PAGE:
Looking for a DIY Web Solution? Try These Tips of the Design Trade

Multimillion-dollar businesses have been built on the premise that only graphic designers and web architects have the know-how to design, build, and manage professional websites. 

Yet given enough time, technology simplifies even the most complicated jobs. And when it comes to creating websites, the tools now exist to design and build them yourself—or at least in-house—even if your tech savvy doesn’t extend beyond regular Facebook posts.

And when you build your own site, it’s likely that you won’t ever have to pay someone to update or make changes to it—in building the portal, you will have mastered its capabilities.

Ready to erect a beautiful and high-functioning new site for your store? Here are a few things to keep in mind:

Choose an All-in-One Builder

There are dozens of quality platforms that allow users to create and maintain a website. But unless you’re already decently tech-savvy, opt for one that has these three things: responsive design (which basically means you build one site that adapts to all screens, from desktops to mobile phones), built-in security and maintenance features, and stunning premade design templates.

“When you’re working with WordPress or other [less turnkey] web builders, you have to do all that stuff on your own—the design, the security, the responsiveness,” says Christie Thompson, cofounder of Richmond, Va., brand consulting firm Campfire & Co., which builds sites for small businesses, among other services. “It can be cumbersome and very time-consuming.” Thompson likes Squarespace because “it includes everything in your monthly payment. It’s actually a really great deal.”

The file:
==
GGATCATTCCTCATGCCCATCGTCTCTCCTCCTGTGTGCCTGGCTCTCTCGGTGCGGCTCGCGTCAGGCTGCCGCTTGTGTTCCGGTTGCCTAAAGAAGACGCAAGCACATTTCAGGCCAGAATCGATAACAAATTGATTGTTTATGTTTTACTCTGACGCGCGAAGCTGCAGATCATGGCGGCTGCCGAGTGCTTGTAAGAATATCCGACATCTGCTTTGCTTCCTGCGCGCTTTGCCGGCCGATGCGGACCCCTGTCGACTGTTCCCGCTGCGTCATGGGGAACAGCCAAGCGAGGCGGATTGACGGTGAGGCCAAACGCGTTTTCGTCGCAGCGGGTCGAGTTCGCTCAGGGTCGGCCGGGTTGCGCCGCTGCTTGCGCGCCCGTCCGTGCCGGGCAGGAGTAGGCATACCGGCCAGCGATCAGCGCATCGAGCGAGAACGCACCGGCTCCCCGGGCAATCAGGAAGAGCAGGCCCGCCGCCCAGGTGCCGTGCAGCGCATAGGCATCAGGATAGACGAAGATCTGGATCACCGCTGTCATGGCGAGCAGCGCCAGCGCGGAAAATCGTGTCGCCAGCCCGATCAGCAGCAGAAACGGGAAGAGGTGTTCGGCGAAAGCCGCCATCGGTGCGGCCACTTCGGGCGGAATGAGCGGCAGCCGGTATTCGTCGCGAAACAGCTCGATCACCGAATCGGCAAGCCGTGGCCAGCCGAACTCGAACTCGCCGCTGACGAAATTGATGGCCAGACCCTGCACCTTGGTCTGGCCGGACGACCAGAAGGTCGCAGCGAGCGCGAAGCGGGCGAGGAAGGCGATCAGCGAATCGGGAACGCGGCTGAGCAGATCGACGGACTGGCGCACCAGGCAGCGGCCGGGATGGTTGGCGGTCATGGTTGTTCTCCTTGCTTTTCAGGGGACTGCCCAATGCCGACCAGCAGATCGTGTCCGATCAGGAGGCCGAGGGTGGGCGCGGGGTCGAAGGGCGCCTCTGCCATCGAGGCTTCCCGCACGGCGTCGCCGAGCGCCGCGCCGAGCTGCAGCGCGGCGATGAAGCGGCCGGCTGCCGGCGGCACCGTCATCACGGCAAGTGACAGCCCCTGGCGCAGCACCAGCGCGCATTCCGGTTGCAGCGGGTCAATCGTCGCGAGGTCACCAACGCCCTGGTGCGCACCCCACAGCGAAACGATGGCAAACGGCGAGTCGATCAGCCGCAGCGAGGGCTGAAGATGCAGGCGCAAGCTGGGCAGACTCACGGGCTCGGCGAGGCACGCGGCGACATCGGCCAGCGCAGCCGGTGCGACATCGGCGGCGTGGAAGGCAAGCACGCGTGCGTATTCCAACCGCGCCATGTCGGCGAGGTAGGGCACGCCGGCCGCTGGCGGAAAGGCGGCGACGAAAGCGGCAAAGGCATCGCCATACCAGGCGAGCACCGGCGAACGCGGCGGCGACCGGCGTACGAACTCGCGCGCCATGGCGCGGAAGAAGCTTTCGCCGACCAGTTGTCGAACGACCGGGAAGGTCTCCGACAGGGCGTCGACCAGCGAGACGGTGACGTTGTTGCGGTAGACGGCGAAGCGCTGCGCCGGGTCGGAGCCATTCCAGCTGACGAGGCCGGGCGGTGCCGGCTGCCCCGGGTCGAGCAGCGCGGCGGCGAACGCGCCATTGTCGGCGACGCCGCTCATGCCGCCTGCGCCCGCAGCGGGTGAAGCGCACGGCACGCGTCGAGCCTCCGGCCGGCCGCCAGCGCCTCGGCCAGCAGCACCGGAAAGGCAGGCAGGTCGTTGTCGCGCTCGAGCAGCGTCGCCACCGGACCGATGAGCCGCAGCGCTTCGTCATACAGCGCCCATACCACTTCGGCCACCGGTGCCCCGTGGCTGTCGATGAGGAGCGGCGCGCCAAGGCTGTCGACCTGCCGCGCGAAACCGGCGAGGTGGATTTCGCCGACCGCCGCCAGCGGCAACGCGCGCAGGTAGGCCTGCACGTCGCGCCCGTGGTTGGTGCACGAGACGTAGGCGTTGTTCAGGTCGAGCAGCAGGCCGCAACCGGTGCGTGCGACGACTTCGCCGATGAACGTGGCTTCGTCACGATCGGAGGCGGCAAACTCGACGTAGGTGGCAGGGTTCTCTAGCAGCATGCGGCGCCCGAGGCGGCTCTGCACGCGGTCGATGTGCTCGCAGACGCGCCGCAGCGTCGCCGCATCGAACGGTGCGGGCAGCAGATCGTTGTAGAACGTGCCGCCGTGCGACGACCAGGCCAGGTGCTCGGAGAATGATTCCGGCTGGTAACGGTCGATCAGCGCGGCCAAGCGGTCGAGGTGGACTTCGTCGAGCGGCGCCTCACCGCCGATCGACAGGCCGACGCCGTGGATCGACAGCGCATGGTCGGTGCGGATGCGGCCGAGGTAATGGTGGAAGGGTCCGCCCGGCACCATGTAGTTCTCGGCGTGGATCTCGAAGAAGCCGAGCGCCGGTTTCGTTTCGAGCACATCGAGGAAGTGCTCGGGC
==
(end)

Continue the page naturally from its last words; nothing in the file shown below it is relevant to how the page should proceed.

For retailers, Shopify is another excellent all-in-one option. The web builder “has a really robust e-commerce component,” Thompson says. “It’s built specifically for stores. You can match up your point-of-sale system to the one that’s in your store.”

Make Sure Your Platform Has Legs

Thompson adds that in the fast-moving world of web technology, it’s safer to choose a web platform that’s been around awhile—and has a proven track record of investment in its web tools. Shopify, for one, “has stayed in the game and invested in their platform,” Thompson says, adding that Squarespace, too, “has really arrived in the space. You get the feeling they’re going to be around for a long time.” 

Also, make sure you pick a builder with plenty of stylish, modern-feeling templates to choose from, and that its components (blog templates, product shopping pages, etc.) are as appealing and fully functioning as its landing pages. Wix, for example, makes it very easy to build a basic website, but once you get beyond the pretty front pages, the designs are less compelling. 

“Some of the smaller platforms will be around for a few years, then they get bought out and that company will decide they don’t want to invest in it anymore,” Thompson explains. “So your site may still work, but you’re not going to get any additional features.”

Call for Help if You Need It

Once you get the skeleton of your website up (and a lot of its organization pinned down), you can always hire a branding firm or a web designer for a finite amount of time to add the final design flourishes, such as a new logo—a job web platforms have yet to simplify with any real success. Then again, it’s only a matter of time.

(Photo: Paff/Stocksy)

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